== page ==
Researchers analyzed levels of TGF-β1 and collagen in biopsies of affected calf muscles
FRIDAY, May 6, 2016 (HealthDay News) — Revascularization to restore blood flow may have greater benefits than exercise for patients with peripheral artery disease (PAD), according to findings presented at the American Heart Association’s Arteriosclerosis, Thrombosis and Vascular Biology/Peripheral Vascular Disease 2016 Scientific Sessions, held from May 5 to 7 in Nashville, Tenn.
Researchers analyzed levels of TGF-β1, a protein that triggers scarring in patients with severe PAD. They also measured levels of collagen in biopsies of the patients’ calf muscles. After six months, the team compared the biopsy results among 20 patients who underwent revascularization to restore blood flow, 19 patients who completed a supervised exercise program, and 17 who had no treatment.
Neither of the treatment groups saw a reduction in scarring associated with PAD, but revascularization appeared to halt progression, the researchers found. Collagen fibers and TGF-β1 levels increased in the exercise and control groups, but did not increase in the revascularization group. Patients in both treatment groups saw improvements in how long they could walk on a treadmill before their pain forced them to stop. However, only those in the revascularization group improved the distance they could walk within six minutes.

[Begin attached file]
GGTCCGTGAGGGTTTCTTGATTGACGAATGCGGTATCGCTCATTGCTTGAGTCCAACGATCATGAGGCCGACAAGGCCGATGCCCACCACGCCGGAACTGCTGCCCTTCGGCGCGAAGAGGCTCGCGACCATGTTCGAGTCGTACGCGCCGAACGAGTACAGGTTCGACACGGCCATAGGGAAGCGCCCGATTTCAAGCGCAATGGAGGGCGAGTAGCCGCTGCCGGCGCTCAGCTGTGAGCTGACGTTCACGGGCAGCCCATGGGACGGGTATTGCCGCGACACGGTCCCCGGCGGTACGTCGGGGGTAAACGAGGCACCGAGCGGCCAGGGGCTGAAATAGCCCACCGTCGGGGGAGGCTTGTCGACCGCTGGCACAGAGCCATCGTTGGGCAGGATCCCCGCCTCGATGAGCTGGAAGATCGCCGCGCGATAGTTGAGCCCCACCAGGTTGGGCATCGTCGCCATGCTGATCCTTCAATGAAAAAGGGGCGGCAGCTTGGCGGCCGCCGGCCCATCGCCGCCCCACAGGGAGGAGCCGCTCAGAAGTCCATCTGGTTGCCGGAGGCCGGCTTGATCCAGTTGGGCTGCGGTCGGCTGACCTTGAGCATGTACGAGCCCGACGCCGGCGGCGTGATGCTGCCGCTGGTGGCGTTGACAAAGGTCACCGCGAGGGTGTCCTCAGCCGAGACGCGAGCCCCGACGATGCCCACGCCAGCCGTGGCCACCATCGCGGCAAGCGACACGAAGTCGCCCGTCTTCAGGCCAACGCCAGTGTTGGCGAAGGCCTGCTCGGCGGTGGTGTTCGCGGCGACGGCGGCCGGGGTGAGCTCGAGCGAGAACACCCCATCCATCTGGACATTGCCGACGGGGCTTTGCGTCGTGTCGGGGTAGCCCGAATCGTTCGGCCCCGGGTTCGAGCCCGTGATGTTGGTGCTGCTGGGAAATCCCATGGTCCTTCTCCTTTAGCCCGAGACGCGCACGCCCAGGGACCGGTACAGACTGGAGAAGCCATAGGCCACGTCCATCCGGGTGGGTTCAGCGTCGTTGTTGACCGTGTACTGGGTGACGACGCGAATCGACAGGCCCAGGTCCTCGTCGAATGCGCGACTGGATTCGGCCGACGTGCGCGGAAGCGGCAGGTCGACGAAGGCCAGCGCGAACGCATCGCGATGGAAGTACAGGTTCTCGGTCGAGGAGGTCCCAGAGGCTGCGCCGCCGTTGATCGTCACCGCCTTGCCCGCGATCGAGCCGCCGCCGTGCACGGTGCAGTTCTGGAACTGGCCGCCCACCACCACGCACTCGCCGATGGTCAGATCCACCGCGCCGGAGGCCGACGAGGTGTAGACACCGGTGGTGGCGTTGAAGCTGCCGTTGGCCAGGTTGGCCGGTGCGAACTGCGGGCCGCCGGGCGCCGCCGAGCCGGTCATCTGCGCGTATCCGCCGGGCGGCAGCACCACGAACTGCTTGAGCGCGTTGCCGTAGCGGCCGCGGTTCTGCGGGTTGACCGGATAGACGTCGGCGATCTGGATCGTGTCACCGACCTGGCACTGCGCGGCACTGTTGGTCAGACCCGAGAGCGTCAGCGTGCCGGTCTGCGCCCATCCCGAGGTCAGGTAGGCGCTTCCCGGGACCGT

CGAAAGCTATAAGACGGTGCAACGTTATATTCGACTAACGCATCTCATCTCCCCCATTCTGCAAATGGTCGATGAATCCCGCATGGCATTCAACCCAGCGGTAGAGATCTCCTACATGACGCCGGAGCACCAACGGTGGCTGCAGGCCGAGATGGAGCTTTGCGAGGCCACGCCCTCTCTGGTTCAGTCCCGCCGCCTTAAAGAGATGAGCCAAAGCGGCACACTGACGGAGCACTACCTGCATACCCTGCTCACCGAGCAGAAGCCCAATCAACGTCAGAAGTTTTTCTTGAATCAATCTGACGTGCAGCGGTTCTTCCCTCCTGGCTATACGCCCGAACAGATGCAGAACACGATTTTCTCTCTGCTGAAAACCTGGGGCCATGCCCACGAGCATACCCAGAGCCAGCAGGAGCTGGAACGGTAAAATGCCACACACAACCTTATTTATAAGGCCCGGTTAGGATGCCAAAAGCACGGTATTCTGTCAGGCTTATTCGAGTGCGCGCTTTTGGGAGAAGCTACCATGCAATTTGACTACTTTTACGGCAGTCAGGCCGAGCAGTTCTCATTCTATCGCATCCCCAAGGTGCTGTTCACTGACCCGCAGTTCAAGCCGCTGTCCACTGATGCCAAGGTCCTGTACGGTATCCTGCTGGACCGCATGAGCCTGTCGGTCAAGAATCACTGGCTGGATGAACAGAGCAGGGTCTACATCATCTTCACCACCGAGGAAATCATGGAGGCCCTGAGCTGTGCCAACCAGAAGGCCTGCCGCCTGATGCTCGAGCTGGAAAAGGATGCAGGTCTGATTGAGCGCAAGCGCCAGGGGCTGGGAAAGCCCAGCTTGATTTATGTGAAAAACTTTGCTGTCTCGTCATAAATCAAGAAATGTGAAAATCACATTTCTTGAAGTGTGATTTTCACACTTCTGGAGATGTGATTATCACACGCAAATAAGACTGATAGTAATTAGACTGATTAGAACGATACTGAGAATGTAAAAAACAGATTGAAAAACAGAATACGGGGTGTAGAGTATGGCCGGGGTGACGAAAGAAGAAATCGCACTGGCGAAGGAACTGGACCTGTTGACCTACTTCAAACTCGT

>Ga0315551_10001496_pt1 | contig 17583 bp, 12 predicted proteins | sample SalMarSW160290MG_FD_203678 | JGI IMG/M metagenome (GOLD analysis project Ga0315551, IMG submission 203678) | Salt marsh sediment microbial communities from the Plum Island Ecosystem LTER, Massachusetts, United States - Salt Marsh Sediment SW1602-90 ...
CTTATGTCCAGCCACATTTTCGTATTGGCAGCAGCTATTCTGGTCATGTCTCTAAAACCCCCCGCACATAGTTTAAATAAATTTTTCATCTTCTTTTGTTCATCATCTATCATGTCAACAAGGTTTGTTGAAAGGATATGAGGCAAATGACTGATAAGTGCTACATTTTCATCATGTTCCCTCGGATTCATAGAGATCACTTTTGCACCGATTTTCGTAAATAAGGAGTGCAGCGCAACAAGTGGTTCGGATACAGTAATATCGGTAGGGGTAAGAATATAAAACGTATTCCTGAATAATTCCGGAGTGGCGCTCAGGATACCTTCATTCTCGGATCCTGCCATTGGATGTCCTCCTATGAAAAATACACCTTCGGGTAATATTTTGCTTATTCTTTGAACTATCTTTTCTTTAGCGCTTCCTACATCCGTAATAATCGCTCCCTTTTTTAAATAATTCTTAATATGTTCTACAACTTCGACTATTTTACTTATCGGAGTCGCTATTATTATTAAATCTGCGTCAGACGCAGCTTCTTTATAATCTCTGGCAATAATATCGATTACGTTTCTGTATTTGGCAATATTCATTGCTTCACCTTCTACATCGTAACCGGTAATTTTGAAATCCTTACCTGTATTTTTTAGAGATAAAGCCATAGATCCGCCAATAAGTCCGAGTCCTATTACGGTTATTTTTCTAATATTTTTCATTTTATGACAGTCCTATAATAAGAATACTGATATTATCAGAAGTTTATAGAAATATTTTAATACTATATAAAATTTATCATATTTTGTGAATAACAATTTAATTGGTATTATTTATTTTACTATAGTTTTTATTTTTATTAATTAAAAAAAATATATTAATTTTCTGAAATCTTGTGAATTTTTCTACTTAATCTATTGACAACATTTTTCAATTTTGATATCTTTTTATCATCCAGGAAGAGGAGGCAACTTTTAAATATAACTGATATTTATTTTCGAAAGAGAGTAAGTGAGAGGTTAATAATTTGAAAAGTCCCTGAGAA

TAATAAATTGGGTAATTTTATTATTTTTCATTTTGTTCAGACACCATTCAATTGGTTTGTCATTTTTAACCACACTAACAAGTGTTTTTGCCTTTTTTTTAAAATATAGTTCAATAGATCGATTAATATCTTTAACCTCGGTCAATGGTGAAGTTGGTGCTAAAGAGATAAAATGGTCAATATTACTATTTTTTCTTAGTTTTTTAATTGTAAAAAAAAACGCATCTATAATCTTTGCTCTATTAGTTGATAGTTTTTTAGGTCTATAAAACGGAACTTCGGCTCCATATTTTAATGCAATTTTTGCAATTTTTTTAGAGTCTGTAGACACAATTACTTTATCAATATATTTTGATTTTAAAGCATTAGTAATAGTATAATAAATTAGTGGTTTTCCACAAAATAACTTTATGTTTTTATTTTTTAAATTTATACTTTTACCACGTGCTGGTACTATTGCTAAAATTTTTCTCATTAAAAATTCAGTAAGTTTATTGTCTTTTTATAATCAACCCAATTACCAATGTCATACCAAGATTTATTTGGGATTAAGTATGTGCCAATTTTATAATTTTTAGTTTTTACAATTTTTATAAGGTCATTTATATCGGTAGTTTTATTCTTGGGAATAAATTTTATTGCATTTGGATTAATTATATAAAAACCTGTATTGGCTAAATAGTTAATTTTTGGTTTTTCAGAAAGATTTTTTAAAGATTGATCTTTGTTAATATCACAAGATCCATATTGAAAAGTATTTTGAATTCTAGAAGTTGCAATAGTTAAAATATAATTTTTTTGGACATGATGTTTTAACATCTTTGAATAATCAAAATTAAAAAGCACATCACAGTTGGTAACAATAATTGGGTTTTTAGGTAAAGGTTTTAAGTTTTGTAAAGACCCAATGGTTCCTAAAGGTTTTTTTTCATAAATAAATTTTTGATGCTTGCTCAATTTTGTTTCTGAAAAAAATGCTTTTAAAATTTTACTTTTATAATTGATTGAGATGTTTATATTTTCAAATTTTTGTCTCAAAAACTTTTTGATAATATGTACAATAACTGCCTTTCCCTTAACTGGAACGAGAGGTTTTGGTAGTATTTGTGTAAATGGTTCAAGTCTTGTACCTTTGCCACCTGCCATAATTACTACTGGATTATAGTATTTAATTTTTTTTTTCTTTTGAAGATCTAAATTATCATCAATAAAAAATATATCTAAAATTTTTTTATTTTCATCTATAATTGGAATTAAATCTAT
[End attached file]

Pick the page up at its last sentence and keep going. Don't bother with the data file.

“This suggests that the long-term benefits to the health of leg muscles [are] better with revascularization than with exercise therapy alone,” study author Duy Ha, of the University of Nebraska Medical Center in Omaha, said in a news release from the American Heart Association. “We hope that we can develop therapies that directly decrease TGF-β1 and its associated scarring in the leg muscles of PAD patients. Such new treatments, when used alone or along with revascularization and exercise, may maintain or enhance the ability of our patients to walk and live healthy lives.”
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